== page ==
Most of us couldn’t survive without our car. It’s what gets us to work, gets our kids to school, allows us to do our shopping, visit our family and friends, get from A to B, and even takes us on our holidays. Last year it was estimated that there were 32.5 million cars on UK roads, and this was a number that had risen, despite the fact that we keep hearing about issues in the new car market. Our cars are as much a part of our family as our kids and pets it seems, and certainly some people love their cars more than anything. But how much do you really know about your car?
The Die Casting Process
If you are driving around in a new car (lucky you), then your car probably started out at the Die Casters. The automotive industry are one of the biggest industries to employ diecasting, which is also known as casting, and is the use of molten metal under intense pressure to forge metal components. Diecasting is the most efficient way to produce high volumes of components at an affordable cost, which helps to keep the cost of the new car down as much as possible. It also ensures that the body of the car is as strong and durable as it is possible to be. Lupton and Place are one of the UKs leaders when it comes to the die casting process and work for a number of leading automative companies. if you’ve had a new car in 2018-19, they were probably involved in it.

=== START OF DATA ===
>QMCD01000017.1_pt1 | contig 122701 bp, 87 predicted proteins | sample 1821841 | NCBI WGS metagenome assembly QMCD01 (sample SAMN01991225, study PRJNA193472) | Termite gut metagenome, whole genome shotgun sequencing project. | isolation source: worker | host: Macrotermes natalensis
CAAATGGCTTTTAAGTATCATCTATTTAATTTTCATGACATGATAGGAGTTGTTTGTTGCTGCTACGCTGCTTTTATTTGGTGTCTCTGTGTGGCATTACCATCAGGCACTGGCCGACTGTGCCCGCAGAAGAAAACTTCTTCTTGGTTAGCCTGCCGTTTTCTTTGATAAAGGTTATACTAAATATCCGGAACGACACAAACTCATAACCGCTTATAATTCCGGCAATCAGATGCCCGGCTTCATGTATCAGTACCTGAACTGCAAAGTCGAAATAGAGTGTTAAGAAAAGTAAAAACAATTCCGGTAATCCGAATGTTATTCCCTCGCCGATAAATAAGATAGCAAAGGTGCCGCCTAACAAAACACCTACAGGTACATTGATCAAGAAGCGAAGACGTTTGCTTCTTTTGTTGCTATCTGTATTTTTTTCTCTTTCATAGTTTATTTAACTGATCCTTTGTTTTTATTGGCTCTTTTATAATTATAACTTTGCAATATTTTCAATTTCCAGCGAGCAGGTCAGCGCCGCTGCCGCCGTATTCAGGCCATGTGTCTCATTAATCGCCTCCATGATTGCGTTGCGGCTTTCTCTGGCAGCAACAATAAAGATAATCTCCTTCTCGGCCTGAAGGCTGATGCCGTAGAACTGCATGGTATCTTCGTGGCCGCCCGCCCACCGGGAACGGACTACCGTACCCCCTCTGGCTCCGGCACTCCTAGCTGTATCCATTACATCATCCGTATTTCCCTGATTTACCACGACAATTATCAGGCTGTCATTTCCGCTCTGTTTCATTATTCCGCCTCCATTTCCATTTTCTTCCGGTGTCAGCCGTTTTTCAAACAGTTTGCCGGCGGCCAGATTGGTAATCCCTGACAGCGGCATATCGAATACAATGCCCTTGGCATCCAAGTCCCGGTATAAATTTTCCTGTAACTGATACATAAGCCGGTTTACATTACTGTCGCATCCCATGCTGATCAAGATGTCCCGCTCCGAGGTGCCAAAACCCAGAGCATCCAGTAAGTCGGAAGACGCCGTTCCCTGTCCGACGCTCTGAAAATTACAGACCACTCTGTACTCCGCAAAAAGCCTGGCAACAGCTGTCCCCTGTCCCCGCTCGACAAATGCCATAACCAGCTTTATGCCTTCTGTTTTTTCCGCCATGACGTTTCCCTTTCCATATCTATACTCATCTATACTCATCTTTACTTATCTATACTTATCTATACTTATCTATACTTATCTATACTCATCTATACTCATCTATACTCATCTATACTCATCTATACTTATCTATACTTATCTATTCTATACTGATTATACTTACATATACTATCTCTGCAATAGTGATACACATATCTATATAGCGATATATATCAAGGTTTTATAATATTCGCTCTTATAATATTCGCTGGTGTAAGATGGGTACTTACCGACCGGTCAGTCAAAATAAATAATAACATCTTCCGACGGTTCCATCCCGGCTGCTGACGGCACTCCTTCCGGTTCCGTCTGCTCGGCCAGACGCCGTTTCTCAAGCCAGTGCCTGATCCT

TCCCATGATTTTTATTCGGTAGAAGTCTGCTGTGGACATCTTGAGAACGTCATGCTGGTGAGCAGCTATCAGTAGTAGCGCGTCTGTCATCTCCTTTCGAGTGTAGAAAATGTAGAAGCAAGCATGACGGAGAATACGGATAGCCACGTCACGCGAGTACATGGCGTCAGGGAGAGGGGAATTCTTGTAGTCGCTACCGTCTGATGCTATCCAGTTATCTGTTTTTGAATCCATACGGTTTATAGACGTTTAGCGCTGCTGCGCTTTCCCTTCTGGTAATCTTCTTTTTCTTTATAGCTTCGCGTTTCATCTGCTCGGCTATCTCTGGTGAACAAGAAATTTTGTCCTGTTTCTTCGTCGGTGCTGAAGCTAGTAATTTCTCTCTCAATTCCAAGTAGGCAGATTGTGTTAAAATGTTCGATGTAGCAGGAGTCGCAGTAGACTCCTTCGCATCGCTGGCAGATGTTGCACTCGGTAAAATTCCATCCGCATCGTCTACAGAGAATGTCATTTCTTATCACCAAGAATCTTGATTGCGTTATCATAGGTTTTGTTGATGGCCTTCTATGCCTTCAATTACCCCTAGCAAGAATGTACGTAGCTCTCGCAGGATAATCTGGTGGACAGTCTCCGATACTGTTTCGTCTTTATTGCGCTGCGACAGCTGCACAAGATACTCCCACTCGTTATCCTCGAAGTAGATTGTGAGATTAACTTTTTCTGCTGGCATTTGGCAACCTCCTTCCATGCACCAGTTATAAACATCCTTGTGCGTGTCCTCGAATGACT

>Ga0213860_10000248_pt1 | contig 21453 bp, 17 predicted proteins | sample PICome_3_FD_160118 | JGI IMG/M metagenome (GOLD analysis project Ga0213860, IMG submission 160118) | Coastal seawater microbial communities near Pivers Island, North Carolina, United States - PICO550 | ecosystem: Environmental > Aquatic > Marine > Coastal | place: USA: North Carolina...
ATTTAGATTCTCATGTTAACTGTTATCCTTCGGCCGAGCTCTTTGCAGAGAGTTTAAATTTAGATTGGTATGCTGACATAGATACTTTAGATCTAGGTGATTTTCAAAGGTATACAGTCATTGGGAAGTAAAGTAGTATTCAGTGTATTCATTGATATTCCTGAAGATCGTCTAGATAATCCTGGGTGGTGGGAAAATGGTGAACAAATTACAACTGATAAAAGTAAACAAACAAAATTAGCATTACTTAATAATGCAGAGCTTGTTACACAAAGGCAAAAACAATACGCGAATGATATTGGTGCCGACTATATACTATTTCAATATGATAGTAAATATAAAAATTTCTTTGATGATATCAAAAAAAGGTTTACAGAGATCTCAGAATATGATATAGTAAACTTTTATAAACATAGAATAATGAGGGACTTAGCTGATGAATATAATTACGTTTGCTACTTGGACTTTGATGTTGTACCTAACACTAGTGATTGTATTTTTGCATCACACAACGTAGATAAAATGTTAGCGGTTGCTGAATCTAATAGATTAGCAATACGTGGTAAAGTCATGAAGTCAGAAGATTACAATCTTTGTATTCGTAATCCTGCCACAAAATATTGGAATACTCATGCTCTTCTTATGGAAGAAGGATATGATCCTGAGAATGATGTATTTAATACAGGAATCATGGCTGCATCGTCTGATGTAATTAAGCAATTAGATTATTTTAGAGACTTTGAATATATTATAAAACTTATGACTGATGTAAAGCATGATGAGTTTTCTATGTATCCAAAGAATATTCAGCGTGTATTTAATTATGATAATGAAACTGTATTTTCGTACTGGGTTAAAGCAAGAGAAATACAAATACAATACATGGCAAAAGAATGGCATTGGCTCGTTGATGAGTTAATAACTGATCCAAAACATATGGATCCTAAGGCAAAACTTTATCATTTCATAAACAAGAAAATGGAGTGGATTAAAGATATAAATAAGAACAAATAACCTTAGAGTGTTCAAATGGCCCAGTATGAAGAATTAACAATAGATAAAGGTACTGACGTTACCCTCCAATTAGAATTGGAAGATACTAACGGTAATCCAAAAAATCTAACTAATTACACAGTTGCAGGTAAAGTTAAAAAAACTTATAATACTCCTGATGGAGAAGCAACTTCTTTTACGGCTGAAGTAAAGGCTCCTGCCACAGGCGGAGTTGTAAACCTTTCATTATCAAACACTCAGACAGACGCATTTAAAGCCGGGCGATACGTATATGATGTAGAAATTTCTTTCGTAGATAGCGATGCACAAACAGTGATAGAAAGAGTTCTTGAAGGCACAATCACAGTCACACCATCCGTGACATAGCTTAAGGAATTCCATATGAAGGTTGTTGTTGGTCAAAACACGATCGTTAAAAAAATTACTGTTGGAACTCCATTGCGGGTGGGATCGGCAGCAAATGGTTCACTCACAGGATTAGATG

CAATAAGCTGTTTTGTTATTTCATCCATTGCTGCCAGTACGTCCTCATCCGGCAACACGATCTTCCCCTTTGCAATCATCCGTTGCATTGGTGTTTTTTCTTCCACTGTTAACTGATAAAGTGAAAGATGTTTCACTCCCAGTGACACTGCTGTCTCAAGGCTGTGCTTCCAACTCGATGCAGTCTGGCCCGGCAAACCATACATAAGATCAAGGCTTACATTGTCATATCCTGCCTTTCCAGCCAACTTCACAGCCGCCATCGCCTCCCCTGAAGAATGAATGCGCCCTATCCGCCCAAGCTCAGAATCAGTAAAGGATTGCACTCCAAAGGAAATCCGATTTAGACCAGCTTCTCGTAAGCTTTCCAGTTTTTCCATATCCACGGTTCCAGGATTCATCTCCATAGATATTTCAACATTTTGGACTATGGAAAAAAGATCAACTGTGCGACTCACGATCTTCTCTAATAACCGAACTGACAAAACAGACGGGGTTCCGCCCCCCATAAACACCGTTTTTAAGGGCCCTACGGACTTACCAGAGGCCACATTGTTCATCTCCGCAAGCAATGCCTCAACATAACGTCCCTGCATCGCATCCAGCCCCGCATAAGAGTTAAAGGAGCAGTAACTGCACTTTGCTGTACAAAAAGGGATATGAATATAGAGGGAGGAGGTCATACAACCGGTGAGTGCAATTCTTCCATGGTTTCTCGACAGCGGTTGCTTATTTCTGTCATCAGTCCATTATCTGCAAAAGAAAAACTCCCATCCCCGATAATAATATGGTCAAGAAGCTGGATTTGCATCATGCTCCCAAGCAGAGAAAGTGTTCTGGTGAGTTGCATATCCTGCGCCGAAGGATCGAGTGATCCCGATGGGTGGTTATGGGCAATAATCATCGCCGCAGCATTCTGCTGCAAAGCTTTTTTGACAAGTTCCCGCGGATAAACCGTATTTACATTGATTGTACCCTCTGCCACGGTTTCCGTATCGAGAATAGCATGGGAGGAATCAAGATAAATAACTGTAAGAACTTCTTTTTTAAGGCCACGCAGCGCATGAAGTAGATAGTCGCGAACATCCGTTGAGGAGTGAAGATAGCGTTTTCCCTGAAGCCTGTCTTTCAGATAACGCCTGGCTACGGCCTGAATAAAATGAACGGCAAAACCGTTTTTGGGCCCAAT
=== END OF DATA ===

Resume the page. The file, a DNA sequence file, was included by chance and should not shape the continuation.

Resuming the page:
Keeping your tyres in good condition, and making sure that the air pressure is correct is a given when it comes to your car, especially if you use it to drive long distances, but what do you really know about your tyres and the choices you make?
The most popular size of car tyres used in the UK are 205/55R16, 225/45R17 and 195/65. The most popular brand is Goodyear, used by an estimated 1.4million drivers, followed by Michelin and Continental Tyres. Interestingly, Goodyear are often more expensive than their competitors, but are known to be very good in terms of quality and are considered slow to wear.
Wearing a seat belt whilst travelling in the front of a car became law in the UK in 1983, whilst wearing a seat belt as a rear travelling passenger first became law for under 14s in 1989, and for everyone in 1991.
Although most people do wear a seat belt whilst travelling in the front of a car or driving, (94% of men and 98% of women wear their seatbelts in the front), there are still around 15% of people who do not wear a seat belt in the back of the car according to research by ROSPA. This is pretty shocking when there is definite evidence that proves that wearing a seat belt can be a life saver if you are involved in an accident. A BBC report showed that people are twice as likely to die in a car accident if they do not wear one, and it seems young adults are most likely to flout the law. Which is a shame, as it takes less than a minute to put that belt on.